This past summer, my husband, Garry, and I returned to Germany to see things we had not previously experienced.

Probably the most important location in my father's stories was Winterspelt, Germany' During the visit of 1998 Garry and I decided we would go to that town and try to locate the church where Daddy and the other captives were herded to be taken off to Prison of War Camps' As we drove through the countryside, I could visualize the war destroying the landscape of that graceful village' We talked with people in the community and found the church where he had first been held' The feelings I had there were powerful, not only for the Americans, but for the inhabitants who were unwilling victims of the terrible situation. After a few hours in Winterspelt, we decided to go to a location that Daddy had not actually been, but was important to the 106th and the remains of Belgium' Our next stop was in St' Vith, Belgium' It is considered to be a major city in that country' A few hours later I was to realize how important it really is' I knew that this particular city had been paying homage to the 106th for a number of years, but I did not

RESPECT IS ALIVE

FOR THE GOLDEN LION!

by, Martha B' Kelley 224 Waverly Drive Dublin Georgia 31021 Martha B' Kelley, Walter Bridges (424/0) daughter at the 106th Infantry Division Memorial St' Vith, Belgium

,

 

 

 

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Respect is Alive for The Golden Lion,..

know how the reputation of your efforts had been taught even to the young people. Garry and I had heard that there was a memorial to the 106th in St, Vith, so we undertook to locate it. Not being familiar with the city, we decided to drive around and acclimate ourselves, The first turn that I made took us directly to the school and memorial of the 106th. After a few emotional moments, we began to take pictures to share with the family and friends. The large boulder surrounded by beautiful flowers tells much about the people and place. There was a firmness in the solid features of the boulder; with a soft gentility of flowers as comfort to hardship. Only missing, was a flag on the flagpole standing behind. School was not in session during this time, which may answer the question as the whether or not a flag is flown there routinely. When checking out of the Bed and Breakfast Garry noticed a letter that had been hung on the wall, It was a note of gratitude from the 106th to the establishment for their hospitality during the first reunion, which had been held there. Hopefully, some of you who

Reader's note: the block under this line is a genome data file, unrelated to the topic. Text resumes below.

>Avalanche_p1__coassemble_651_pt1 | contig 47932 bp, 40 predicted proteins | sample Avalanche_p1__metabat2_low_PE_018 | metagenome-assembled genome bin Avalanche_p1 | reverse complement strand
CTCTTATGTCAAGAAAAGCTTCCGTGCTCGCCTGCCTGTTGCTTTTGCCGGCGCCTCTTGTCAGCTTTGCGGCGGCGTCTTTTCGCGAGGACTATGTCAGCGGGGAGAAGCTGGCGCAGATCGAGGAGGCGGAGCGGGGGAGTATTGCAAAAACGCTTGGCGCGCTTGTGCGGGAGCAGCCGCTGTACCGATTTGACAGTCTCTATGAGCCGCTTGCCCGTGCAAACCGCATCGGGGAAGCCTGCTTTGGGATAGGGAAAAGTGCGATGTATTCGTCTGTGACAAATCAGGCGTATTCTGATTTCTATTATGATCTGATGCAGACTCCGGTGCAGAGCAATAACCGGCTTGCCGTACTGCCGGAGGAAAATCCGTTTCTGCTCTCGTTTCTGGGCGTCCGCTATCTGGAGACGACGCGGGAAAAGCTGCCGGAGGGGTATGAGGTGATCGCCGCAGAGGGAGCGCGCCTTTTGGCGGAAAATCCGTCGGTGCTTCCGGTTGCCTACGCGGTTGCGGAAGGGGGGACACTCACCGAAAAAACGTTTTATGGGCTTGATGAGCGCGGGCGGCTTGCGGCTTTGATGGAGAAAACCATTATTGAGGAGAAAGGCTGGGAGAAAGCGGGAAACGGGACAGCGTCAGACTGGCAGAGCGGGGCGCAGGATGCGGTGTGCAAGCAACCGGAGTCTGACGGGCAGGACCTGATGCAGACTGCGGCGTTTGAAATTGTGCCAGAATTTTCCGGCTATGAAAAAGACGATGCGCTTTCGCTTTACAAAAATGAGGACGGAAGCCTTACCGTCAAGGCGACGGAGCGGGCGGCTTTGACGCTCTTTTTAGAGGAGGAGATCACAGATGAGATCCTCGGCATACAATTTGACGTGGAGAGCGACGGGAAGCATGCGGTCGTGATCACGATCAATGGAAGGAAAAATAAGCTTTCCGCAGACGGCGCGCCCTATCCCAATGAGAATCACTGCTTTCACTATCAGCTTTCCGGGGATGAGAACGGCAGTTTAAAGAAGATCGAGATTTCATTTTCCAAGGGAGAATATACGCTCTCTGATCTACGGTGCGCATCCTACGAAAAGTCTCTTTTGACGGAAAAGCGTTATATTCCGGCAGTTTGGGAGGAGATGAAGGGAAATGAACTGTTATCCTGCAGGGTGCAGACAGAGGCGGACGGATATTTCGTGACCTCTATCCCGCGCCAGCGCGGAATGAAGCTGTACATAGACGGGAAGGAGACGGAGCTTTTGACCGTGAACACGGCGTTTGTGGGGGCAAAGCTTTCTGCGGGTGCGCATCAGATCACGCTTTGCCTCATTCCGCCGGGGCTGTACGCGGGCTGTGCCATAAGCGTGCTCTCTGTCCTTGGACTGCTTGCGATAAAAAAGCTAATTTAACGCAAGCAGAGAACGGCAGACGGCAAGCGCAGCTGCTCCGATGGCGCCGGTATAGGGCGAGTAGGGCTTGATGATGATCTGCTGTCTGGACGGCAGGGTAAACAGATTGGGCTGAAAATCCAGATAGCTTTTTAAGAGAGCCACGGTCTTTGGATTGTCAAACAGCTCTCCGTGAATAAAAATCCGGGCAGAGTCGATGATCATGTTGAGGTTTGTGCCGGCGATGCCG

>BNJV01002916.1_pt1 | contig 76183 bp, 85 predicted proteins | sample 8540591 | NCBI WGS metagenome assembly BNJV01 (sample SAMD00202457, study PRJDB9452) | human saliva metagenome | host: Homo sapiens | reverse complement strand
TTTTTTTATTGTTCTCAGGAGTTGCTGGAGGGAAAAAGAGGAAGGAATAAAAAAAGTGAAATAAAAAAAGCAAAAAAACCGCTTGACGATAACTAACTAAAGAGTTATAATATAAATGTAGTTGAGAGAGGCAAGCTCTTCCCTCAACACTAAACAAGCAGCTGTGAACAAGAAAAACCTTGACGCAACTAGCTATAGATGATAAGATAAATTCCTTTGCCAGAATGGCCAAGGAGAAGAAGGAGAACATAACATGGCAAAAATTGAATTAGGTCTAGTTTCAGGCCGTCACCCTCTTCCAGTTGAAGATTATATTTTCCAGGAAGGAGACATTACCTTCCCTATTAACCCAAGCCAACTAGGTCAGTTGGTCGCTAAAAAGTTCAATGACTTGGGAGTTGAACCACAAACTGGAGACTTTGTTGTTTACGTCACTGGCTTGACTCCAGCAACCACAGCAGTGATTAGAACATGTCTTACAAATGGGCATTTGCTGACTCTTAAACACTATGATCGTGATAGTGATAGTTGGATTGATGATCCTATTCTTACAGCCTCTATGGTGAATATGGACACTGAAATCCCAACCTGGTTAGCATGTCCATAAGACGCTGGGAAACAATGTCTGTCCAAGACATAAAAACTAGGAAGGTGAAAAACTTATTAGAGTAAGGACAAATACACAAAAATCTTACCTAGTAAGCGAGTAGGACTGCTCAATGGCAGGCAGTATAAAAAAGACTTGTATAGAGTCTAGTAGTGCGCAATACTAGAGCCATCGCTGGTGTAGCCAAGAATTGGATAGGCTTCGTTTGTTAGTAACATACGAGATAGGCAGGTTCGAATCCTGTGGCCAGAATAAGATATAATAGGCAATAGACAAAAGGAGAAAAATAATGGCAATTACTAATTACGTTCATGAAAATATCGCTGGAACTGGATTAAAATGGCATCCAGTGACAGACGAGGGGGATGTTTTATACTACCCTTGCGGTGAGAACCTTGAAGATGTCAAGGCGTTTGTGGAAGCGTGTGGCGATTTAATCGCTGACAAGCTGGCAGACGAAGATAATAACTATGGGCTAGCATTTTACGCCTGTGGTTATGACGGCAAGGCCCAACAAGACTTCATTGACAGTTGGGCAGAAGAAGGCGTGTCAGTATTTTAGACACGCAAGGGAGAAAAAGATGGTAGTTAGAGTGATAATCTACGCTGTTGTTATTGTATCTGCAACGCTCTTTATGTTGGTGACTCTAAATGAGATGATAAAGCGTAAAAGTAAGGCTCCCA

4)

Martha at Winterspelt

read this will have had the opportunity to see and experience this place since the tragedy of war.

Winterspelt, Germany

 

 

 

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Respect is Alive for The Golden Lion .. .

Front view of the Poteau Museum, the lower sections was left after the bombings

Entrance to the Museum at PoPoteau,rUr,acquelitne,& Rob de Rutyer

and myself, Martha

Driving through this magnificent countryside, the signpost appeared directing drivers to Bastogne, Belgium. Again, stories of this location were well known to me. We arrived there to find McAuliffe Square and the Patton Memorial. One of the best wartime museums is also located in Bastogne. An extremely well documented video is in the theater alongside an excellent portrayal of encampments created with artifacts and mannequins. Of course, the most moving part of this park is the memorial to the United States fighting forces. The purpose of this huge dedication is to show the gratitude and respect of that nation to ours. Seeing the names of each state; the emblems from all of the divisions of the armed forces; and reading the quotations used to show thanks again brought tears to my eyes. That was not the end.